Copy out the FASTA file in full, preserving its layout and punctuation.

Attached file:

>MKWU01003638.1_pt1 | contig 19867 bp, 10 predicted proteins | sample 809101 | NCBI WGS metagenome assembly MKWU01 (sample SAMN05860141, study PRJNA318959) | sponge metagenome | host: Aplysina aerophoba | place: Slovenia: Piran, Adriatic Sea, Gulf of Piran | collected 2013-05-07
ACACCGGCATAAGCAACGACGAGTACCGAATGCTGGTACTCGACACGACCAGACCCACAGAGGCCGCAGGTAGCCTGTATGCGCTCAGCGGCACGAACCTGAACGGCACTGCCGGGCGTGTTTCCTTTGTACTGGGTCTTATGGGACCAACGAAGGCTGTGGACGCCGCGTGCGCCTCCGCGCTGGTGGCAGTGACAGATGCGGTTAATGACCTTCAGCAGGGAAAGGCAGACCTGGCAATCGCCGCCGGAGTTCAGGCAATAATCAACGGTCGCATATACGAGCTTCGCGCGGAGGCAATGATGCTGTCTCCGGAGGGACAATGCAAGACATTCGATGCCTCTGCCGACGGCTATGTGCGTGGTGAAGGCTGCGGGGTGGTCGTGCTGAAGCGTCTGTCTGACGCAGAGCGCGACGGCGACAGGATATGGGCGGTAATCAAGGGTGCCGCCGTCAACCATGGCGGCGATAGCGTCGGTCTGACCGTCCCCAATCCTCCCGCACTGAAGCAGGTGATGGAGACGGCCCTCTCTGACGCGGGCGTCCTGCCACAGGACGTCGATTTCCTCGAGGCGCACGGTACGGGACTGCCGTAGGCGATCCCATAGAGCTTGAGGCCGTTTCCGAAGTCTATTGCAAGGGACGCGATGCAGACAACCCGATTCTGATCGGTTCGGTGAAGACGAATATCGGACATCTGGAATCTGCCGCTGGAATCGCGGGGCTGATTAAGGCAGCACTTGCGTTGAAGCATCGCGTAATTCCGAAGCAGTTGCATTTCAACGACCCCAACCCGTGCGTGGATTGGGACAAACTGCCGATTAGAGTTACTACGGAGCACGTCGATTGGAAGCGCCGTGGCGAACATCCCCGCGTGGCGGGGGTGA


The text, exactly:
>MKWU01003638.1_pt1 | contig 19867 bp, 10 predicted proteins | sample 809101 | NCBI WGS metagenome assembly MKWU01 (sample SAMN05860141, study PRJNA318959) | sponge metagenome | host: Aplysina aerophoba | place: Slovenia: Piran, Adriatic Sea, Gulf of Piran | collected 2013-05-07
ACACCGGCATAAGCAACGACGAGTACCGAATGCTGGTACTCGACACGACCAGACCCACAGAGGCCGCAGGTAGCCTGTATGCGCTCAGCGGCACGAACCTGAACGGCACTGCCGGGCGTGTTTCCTTTGTACTGGGTCTTATGGGACCAACGAAGGCTGTGGACGCCGCGTGCGCCTCCGCGCTGGTGGCAGTGACAGATGCGGTTAATGACCTTCAGCAGGGAAAGGCAGACCTGGCAATCGCCGCCGGAGTTCAGGCAATAATCAACGGTCGCATATACGAGCTTCGCGCGGAGGCAATGATGCTGTCTCCGGAGGGACAATGCAAGACATTCGATGCCTCTGCCGACGGCTATGTGCGTGGTGAAGGCTGCGGGGTGGTCGTGCTGAAGCGTCTGTCTGACGCAGAGCGCGACGGCGACAGGATATGGGCGGTAATCAAGGGTGCCGCCGTCAACCATGGCGGCGATAGCGTCGGTCTGACCGTCCCCAATCCTCCCGCACTGAAGCAGGTGATGGAGACGGCCCTCTCTGACGCGGGCGTCCTGCCACAGGACGTCGATTTCCTCGAGGCGCACGGTACGGGACTGCCGTAGGCGATCCCATAGAGCTTGAGGCCGTTTCCGAAGTCTATTGCAAGGGACGCGATGCAGACAACCCGATTCTGATCGGTTCGGTGAAGACGAATATCGGACATCTGGAATCTGCCGCTGGAATCGCGGGGCTGATTAAGGCAGCACTTGCGTTGAAGCATCGCGTAATTCCGAAGCAGTTGCATTTCAACGACCCCAACCCGTGCGTGGATTGGGACAAACTGCCGATTAGAGTTACTACGGAGCACGTCGATTGGAAGCGCCGTGGCGAACATCCCCGCGTGGCGGGGGTGA